If you blow a woofer on one of the Daytons someday, you can just replace the woofer. Or buy a new pair of bookshelf speakers without needing an amp, because you already have one. It's just a better choice from every angle than whatever integrated amp junk the PC peripheral companies are trying to trick people into buying.

All my shopping from years ago is largely useless now, at least directly, as there are newer better studio monitor options that have taken the place of basically everything I cross shopped, *but* the basics still apply. IMO if you can swing the price studio monitors are generally excellent, and tend to be tuned more for near-field listening than bookshelves or other passive speakers.

But they will cost more, and the difference will likely not be hugely meaningful for a majority of people.

Thinking about replacing my 20 year old logitech z5500 but they still sound good to me. Just checked on ebay and it appears to be selling for overly high amount, maybe it is still a good speaker setup even without the modern stuff.

snyrk wrote:

To make this really work for you, Parts Express actually puts the super basics in a bundle for $50: Dayton Audio B652 plus Lepai LP-2020TI . This is a silly amount of good sound for the price.

Just got up to look at my parts, and this is almost exactly what I have (only difference is a 2020A+). Same situation a couple of years ago when I couldn't find any computer speakers worth the money anymore. I've been very happy with it.

Didn't even need the speaker wire I ordered because they Daytons come with their own. Checking the product pages on that site, looks like they still do. In fact, I think those Cnet reviews linked off the product page is the reason I went with them! : D

I've recently lost both of the red spring clips on the back of my ancient Klipsch ProMedia sub/speaker set (more than 10 years old now), and figured it was time to replace them with something a bit more modern.

A couple of years ago, the Klipsch control module was freaking out (static when you'd try to adjust the volume, left channel cutting out periodically). I tried replacing them with a moderately priced Logitech set and it was just... awful sounding. I'm nowhere NEAR any kind of audiophile, but even I could tell that the sound was tinny and weirdly balanced. The quality just wasn't there. It sounded so different than the Klipsch model that I ended up putting those back on and dealing with the weird static until I was able to replace the control module.

The aforementioned Dayton Audio B652 plus Lepai LP-2020TI bundle seems like a decent deal. I'm guessing the bass and sound quality on those bookshelves will be as good or better than the thing I had been using previously? Hopefully I have room on my desk for those speakers!

If your Klipsch pair was the 2.1's with the subwoofer, the bass on the Daytons will not match it.

That said, you can fit a sub that will match the Klipsch sub in with the bundle you linked and still have saved money left vs just replacing the Klipsch set.

Again, all assuming the 2.1 setup here.

Thin_J wrote:

If your Klipsch pair was the 2.1's with the subwoofer, the bass on the Daytons will not match it.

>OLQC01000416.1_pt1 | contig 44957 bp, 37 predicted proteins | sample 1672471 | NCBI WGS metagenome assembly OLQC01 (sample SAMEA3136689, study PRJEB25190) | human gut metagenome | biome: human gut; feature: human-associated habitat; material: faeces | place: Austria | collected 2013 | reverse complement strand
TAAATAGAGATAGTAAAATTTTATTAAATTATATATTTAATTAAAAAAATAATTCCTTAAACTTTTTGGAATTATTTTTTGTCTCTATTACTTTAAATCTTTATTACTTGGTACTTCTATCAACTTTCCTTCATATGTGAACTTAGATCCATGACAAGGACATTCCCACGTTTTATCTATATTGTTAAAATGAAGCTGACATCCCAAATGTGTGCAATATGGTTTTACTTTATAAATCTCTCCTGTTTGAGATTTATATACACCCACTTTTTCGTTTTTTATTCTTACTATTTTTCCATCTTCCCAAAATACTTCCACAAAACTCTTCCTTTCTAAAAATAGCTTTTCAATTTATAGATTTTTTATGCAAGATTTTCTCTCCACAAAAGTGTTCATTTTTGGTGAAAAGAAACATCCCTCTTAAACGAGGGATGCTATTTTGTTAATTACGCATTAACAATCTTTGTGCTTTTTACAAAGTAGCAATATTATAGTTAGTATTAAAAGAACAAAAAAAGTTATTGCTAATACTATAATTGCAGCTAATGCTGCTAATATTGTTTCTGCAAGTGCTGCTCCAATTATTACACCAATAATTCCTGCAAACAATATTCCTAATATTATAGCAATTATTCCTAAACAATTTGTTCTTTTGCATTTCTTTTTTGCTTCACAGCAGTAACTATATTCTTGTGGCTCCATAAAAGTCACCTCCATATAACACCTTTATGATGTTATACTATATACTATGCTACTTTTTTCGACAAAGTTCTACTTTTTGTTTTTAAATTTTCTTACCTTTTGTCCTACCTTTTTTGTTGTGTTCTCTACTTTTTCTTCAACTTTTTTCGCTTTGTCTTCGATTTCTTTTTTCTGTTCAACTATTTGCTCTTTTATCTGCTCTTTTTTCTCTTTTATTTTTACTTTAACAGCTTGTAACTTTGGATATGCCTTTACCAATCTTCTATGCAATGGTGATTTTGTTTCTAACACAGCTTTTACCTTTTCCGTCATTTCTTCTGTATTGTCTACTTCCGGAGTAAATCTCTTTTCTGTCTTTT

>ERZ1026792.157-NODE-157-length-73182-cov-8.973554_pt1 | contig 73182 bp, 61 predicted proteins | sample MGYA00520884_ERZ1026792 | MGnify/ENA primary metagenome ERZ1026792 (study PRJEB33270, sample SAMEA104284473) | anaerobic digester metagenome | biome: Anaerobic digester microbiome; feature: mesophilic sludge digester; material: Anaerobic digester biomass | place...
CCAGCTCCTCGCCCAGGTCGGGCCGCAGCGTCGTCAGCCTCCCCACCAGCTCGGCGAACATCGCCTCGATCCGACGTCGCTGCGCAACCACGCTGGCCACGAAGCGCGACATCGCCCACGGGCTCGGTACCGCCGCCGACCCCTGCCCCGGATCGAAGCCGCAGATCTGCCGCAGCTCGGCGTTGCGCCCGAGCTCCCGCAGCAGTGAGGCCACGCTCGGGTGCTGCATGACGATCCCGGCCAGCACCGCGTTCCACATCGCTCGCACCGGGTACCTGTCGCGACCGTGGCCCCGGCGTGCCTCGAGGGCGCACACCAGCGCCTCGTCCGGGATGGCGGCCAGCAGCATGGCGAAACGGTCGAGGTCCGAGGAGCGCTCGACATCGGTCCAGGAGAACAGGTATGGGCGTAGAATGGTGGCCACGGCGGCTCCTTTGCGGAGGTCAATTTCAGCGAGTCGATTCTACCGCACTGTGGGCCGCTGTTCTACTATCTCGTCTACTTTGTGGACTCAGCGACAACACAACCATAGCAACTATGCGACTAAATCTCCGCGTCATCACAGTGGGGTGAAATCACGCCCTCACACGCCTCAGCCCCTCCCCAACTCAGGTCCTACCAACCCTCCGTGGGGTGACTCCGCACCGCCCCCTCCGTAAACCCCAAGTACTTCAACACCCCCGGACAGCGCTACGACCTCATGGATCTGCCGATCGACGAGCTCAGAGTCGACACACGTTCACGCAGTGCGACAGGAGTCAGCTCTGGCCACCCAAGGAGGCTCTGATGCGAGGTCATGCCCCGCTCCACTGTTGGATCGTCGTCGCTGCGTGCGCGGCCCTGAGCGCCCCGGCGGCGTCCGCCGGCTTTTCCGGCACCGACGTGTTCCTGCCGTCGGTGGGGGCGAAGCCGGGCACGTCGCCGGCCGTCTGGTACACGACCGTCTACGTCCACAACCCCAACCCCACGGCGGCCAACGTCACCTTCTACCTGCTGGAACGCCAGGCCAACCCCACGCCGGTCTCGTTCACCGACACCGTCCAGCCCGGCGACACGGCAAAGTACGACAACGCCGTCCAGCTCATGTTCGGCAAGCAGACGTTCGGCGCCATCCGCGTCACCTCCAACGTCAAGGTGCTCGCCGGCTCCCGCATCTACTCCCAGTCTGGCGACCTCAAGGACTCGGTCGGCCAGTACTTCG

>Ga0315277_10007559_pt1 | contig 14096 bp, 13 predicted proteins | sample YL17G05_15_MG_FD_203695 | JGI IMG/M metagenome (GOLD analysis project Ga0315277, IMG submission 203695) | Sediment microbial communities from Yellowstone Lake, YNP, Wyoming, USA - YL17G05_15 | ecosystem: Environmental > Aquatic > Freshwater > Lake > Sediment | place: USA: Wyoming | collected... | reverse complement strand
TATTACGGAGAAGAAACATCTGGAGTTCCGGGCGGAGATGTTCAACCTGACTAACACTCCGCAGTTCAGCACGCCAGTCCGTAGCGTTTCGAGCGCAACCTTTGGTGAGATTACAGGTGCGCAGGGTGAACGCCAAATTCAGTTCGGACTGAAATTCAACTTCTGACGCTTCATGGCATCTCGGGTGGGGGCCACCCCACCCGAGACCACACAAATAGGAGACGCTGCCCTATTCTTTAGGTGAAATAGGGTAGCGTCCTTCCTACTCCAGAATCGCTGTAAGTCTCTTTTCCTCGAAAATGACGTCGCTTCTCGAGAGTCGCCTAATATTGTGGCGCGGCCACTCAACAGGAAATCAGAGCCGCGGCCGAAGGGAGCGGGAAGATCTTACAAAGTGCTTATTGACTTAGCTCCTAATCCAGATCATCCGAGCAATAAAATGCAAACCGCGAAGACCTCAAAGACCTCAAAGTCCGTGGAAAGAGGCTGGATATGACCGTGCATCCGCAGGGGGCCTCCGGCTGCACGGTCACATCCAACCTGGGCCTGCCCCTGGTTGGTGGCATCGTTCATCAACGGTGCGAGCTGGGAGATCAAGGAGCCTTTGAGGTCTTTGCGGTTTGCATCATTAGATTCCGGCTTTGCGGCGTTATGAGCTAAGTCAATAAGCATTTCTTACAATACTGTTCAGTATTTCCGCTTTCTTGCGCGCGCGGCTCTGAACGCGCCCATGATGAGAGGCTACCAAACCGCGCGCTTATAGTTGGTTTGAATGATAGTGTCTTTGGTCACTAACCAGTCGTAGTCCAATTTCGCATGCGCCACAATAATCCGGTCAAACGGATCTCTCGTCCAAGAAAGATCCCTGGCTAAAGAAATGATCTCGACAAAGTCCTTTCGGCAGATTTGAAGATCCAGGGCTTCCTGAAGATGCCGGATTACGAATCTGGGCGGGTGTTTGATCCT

That said, you can fit a sub that will match the Klipsch sub in with the bundle you linked and still have saved money left vs just replacing the Klipsch set.

Again, all assuming the 2.1 setup here.

It is indeed the 2.1 setup. Any recommendations for a modest sub to fill it out?

Tyrian wrote:

It is indeed the 2.1 setup. Any recommendations for a modest sub to fill it out?

I think all the budget recommends are going to be more Dayton stuff. Their subwoofers are about as good as it gets in the budget price range.

That said, pay attention to the physical measurements and make sure you have space for whatever you go with if you pick one of them.

They tend to be bigger relative to the woofer size than competing models from JBL or Sony or Polk or whoever.

But they also tend to do more for the money.

If space is a concern, I think they have a weird low profile one they designed to go underneath a couch. Maybe worth a look.

*Late late late edit, also pay attention to what options they have on the back to hook them up. Not all of them fit in easily with something like the Lepai setup. You may need a little more speaker cable, depending on what you already have now.

Got the $50 Dayton/Lepai bundle! Impressions are very positive, but anyone going this route should let the speakers break in for 20 minutes or so before seriously evaluating the sound.

When I first powered up the system, I had the impression that there was kind of an unpleasant hiss on the higher notes. After just a few minutes though, it softened out considerably. Or maybe I just got used to it.

I did a little bit of a/b testing with my old speakers and realized that they were much noisier than I had thought. Overall, the sound is much bigger than my old speakers and seems a lot more clear and precise.

I also ordered the $50 bundle, should be here Friday (just in time for Borderlands 3?). I'll set those up and see if they'll do the job for me as-is. If not, I'll see what can be done to upgrade over time.

Initially, I was pretty freaked out about the high frequency hiss in the speakers. But, it went away entirely as the speakers broke in.

When I bought the bundle, the speakers had these weird "air motion transformer" tweeters. I think the hiss had something to do with these things. It looks like the current bundle may have more conventional tweeters in the speakers.

Anyway, they sound great now. I'm really impressed.